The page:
She Thinks She Can Dance

By Rebecca Spence

Published May 18, 2007, issue of May 18, 2007.
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Just six years ago, when Hanna-Lee Sakakibara plunged through the floor of a Jerusalem wedding hall in an infamous disaster that left 23 Israelis dead, it was unclear whether she would ever pirouette again. But next week she will become the first Israeli to appear on the Fox reality show “So You Think You Can Dance.”

Born in Jerusalem to a Japanese father and an Australian mother, Sakakibara was only 16 when the floor of the Versailles wedding hall, where she was working as a dancer, suddenly collapsed. A fellow dancer found Sakakibara, her legs pinned under rubble and her face shattered. Lying in a hospital bed, with metal plates in her face, the Christian Israeli dancer asked for divine intervention. “I just prayed as I lay in that bed,: ‘If you let me get out of this, God, I will pursue dance until the end.’”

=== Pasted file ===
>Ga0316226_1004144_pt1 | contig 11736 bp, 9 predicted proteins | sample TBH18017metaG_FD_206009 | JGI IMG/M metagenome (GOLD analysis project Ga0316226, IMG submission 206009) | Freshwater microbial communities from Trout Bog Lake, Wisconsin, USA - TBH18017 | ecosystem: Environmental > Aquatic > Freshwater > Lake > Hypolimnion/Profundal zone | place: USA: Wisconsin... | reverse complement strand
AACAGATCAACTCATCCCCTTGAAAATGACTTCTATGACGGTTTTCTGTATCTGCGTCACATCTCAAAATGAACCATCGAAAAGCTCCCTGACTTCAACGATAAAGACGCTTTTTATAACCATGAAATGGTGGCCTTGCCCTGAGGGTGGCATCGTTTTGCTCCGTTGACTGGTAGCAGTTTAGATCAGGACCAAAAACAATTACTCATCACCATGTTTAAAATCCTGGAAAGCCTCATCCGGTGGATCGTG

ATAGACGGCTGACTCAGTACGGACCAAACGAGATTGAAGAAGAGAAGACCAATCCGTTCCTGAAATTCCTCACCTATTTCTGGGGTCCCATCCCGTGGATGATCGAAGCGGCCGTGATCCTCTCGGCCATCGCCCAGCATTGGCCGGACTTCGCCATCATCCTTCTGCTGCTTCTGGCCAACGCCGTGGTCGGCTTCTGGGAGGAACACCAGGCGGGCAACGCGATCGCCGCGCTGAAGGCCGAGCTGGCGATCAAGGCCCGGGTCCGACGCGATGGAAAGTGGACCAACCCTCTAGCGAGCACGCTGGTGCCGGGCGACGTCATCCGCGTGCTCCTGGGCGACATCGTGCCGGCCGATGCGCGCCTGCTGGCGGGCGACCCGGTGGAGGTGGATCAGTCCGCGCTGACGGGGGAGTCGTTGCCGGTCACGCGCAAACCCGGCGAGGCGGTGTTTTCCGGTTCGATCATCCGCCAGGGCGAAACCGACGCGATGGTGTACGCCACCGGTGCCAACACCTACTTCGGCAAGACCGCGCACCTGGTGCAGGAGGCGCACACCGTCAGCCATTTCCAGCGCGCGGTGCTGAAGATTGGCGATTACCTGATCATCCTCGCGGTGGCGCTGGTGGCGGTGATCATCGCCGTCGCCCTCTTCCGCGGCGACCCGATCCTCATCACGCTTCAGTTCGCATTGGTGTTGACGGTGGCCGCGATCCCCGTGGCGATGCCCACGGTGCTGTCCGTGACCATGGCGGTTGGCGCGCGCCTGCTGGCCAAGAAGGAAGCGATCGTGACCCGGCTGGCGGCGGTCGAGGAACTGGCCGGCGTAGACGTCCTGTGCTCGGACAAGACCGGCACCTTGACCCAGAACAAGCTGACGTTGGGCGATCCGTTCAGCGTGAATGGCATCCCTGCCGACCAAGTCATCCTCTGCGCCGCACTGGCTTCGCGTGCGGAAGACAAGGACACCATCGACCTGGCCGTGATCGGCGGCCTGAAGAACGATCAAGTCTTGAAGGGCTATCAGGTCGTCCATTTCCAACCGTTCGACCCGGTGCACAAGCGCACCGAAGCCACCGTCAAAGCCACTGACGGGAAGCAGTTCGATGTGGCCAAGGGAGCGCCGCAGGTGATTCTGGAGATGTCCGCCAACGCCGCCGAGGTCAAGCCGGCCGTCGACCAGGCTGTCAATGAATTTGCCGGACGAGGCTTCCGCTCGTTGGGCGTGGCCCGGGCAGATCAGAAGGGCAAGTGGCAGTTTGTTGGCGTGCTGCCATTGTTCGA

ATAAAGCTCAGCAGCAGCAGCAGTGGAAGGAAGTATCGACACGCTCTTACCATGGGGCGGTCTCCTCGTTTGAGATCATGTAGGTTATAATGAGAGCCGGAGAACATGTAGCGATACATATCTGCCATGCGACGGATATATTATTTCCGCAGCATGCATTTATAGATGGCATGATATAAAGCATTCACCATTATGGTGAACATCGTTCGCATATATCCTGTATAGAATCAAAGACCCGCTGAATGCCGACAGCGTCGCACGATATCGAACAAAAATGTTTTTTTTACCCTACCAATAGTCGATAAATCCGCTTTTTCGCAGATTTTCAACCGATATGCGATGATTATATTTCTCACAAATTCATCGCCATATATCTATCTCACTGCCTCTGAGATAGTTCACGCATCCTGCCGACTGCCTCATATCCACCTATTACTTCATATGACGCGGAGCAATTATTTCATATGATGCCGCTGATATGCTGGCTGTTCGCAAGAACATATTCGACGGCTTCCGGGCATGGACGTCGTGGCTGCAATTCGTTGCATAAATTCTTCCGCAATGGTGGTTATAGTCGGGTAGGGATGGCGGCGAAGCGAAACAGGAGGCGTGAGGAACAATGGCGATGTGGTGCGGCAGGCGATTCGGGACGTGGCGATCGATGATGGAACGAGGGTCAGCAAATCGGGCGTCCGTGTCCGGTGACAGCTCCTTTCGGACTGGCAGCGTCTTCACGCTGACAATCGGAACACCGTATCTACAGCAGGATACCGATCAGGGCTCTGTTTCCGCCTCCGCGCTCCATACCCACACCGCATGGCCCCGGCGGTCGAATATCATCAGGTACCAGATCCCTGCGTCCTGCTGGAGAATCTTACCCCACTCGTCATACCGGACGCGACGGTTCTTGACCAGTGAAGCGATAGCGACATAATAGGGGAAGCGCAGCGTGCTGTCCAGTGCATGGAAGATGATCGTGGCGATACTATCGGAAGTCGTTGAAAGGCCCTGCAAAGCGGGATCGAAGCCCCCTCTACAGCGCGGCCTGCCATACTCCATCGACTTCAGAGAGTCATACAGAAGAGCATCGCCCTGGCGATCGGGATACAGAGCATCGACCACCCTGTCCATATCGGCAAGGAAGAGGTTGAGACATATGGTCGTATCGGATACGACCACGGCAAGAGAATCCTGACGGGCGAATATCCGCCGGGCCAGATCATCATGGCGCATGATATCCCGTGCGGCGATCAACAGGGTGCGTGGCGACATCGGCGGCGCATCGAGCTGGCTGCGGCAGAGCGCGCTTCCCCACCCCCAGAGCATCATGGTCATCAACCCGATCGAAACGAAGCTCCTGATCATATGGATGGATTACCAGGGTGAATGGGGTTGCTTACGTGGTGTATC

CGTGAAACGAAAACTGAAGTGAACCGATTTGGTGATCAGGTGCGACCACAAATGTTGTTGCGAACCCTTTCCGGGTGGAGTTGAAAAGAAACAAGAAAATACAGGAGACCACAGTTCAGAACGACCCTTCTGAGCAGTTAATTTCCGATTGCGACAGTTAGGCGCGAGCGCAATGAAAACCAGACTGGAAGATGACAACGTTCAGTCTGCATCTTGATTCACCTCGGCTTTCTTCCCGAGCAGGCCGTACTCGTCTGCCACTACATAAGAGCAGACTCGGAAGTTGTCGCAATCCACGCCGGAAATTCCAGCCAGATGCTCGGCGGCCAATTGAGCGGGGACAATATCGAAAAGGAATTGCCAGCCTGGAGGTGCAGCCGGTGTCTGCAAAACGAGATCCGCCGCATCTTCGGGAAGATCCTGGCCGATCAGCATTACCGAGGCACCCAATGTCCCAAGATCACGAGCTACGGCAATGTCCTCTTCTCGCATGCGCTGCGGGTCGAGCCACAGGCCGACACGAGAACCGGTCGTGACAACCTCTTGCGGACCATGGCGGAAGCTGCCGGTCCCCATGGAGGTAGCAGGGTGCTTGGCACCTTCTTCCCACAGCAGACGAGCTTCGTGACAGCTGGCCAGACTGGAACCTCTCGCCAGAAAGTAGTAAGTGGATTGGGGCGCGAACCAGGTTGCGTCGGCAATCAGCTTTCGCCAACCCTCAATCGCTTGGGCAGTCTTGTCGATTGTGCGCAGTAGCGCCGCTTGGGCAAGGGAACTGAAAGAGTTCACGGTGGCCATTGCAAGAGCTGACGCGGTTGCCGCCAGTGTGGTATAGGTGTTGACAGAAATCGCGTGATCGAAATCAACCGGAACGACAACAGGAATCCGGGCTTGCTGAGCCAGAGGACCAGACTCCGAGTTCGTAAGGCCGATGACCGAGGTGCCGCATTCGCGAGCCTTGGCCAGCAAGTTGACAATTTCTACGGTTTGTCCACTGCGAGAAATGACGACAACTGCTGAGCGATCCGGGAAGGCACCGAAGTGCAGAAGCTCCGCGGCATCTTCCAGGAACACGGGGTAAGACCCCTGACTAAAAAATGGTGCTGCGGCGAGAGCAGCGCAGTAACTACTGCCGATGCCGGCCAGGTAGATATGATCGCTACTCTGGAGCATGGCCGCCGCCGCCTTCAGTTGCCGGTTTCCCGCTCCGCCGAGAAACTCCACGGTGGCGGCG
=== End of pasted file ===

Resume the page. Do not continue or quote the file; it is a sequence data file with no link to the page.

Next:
She survived and, ever since, has been living up to her end of the bargain.

After high school, Sakakibara moved to New York, where she studied at the famed Alvin Ailey school. Now 22 and done with her studies, Sakakibara is pursuing her professional dance career. She calls the second round of auditions for “So You Think You Can Dance” the most grueling of her life. During the first round of auditions, which were held May 1 in New York, Sakakibara said she was so nervous that she forgot her choreographed moves when it was her to turn to perform.

“I started dancing like a maniac. I can’t remember anything I did.”

But apparently the show’s producers liked what they saw. They were so taken with her moves — and her triumphant story — that they are also set to air a special May 24 segment on the Israeli dancer.


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